'Swiss Gigolo' admits to defrauding BMW heiress
A man dubbed "the Swiss gigolo" by the German media pleaded guilty today to charges of cheating and threatening to blackmail Germany's richest woman by releasing secretly recorded videotapes of their trysts unless the married heiress gave him millions of euros (dollars) to keep quiet.Updated: Mar 09, 2009 23:35 IST
A man dubbed "the Swiss gigolo" by the German media pleaded guilty Monday to threatening to blackmail Germany's richest woman by releasing secretly recorded videotapes of their trysts unless the married heiress gave him millions of euros (dollars) to keep quiet.
Helg Sgarbi (S'Gar-bee) admitted to meeting BMW heiress Susanne Klatten, 46, at a spa near Innsbruck, Austria, in July 2007 and starting an affair. Using what prosecutors called a well-practiced scam, he told her that he had brought his quadriplegic daughter to the United States and convinced Klatten to give him euro7 million ($9 million) to pay for treatment.
Sgarbi, 44, then demanded Klatten leave her family and invest euro290 million ($367 million) in a trust for him, according to the indictment he confessed to Monday. When she refused, he threatened to release secretly filmed videos of their trysts. Sgarbi demanded euro49 million ($62 million) not to tell her family, the heads of her companies and the media. He lowered the demand to euro14 million ($17.72 million) but Klatten instead went to the police in January 2007. Sgarbi was arrested shortly in the Austria's Tyrolean Alps and has been held in detention since. Klatten, who is married with three children, is the daughter of BMW magnate Herbert Quandt and holds a 46 percent stake in the company along with her mother and brother. She also owns a 88.3 percent share of chemical company Altana.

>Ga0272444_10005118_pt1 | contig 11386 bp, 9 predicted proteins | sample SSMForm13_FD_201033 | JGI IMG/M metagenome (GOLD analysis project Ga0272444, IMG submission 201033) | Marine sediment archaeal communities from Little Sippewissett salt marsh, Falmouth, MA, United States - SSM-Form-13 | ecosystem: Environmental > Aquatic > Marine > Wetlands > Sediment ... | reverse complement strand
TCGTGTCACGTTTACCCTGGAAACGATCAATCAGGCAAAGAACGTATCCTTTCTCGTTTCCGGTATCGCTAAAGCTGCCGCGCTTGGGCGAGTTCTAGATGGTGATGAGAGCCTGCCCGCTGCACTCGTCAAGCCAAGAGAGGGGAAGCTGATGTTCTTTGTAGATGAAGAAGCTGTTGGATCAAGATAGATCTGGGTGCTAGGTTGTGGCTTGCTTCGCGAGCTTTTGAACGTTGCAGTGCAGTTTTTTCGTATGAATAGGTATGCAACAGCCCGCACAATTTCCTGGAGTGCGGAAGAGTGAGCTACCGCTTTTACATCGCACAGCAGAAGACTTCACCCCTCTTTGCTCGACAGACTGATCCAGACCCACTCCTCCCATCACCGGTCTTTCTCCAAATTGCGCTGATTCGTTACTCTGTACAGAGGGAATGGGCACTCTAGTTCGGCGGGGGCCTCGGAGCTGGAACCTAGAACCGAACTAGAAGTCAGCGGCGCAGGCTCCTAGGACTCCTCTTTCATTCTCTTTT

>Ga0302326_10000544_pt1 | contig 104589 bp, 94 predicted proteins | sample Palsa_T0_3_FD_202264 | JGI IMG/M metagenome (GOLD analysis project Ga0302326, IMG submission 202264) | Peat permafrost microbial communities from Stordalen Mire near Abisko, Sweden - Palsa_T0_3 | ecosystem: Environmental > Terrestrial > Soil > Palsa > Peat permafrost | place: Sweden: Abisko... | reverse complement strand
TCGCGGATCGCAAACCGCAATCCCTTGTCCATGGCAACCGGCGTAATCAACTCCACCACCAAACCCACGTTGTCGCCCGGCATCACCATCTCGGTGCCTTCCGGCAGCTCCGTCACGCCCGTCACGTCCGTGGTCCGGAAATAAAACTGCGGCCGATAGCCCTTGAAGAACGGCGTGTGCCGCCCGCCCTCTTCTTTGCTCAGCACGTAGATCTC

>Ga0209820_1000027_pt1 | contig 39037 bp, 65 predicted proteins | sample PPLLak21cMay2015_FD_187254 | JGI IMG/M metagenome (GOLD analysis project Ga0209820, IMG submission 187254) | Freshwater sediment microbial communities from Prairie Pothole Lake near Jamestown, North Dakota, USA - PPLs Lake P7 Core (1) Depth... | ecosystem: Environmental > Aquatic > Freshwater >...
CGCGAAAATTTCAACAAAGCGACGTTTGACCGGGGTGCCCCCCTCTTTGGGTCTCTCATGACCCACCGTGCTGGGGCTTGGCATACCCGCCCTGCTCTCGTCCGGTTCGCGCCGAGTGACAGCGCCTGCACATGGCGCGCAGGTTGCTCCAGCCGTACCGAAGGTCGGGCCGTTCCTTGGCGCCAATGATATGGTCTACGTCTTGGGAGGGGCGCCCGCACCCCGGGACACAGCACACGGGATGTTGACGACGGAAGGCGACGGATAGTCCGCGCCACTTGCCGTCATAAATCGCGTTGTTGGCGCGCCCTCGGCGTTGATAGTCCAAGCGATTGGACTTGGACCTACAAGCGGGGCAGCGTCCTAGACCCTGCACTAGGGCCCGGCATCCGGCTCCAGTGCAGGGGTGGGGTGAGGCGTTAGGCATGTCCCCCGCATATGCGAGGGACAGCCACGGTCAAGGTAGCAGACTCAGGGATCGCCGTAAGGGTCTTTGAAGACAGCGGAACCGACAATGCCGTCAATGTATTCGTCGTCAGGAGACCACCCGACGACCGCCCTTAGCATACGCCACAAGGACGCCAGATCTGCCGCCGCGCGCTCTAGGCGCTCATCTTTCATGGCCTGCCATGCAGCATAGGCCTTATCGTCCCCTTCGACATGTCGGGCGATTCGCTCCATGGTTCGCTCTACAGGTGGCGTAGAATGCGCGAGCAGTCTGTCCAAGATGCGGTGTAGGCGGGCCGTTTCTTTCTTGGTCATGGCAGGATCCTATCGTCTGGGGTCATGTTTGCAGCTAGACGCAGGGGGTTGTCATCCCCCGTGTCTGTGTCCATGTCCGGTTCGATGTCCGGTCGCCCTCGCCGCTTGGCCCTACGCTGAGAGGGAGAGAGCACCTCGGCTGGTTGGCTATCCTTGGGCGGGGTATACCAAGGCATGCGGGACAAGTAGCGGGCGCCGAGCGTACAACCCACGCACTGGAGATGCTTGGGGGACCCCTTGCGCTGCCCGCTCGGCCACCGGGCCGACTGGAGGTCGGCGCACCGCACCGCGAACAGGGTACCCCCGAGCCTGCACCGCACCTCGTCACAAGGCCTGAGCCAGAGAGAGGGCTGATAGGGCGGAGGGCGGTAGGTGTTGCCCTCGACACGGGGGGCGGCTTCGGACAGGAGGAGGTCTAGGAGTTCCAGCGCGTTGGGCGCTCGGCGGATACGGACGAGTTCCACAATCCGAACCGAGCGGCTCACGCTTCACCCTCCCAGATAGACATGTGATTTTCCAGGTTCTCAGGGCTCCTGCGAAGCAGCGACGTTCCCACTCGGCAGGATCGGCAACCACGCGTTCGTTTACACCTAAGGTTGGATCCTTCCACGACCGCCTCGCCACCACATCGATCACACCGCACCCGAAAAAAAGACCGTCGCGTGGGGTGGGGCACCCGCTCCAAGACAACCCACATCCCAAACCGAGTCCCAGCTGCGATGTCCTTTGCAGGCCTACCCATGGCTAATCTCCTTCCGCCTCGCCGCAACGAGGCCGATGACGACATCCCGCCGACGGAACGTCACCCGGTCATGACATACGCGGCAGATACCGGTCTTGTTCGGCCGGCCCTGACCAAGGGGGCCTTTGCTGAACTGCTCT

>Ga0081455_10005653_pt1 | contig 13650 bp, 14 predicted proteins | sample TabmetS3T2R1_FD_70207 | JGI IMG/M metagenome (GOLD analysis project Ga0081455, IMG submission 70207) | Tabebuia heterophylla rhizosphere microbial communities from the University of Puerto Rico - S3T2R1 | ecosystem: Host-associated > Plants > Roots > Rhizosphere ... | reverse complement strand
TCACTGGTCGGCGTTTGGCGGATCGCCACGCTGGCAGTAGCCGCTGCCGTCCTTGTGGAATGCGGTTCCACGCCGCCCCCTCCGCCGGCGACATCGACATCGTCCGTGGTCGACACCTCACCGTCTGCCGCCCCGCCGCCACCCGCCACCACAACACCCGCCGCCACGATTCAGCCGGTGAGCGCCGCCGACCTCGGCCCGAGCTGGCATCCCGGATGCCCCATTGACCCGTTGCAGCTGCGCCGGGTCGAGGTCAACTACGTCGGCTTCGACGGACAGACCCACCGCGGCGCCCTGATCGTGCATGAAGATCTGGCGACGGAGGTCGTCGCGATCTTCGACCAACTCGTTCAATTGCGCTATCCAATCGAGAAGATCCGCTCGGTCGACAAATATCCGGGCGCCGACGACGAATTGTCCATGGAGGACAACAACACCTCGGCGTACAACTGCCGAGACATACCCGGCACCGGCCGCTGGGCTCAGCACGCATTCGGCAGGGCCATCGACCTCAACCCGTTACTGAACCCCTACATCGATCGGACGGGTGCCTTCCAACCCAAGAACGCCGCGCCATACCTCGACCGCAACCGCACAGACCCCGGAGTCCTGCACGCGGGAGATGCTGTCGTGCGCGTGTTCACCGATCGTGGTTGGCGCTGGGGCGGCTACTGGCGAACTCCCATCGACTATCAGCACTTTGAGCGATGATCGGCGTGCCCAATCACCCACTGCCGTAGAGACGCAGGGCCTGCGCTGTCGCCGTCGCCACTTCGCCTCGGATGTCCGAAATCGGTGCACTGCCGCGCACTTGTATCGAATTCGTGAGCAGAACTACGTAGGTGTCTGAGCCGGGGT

Forbes magazine listed her as the 68th richest person in the world last year, with a personal fortune of around $9.6 billion (euro7.58 billion).
Sgarbi was charged with extortion and fraud for swindling Klatten of the euro7 million and taking euro2.4 million ($3 million) from three other women in similar scams. Prosecutors did not release the names of the three other victims.
"I deeply regret what has happened and apologize to the aggrieved ladies in this public hearing," Sgarbi told the Munich court. Sgarbi's lawyer, Egon Gries, said his client would not answer any questions about where the money had gone or whether anyone had helped him.
Sgarbi faces up to 10 years in prison.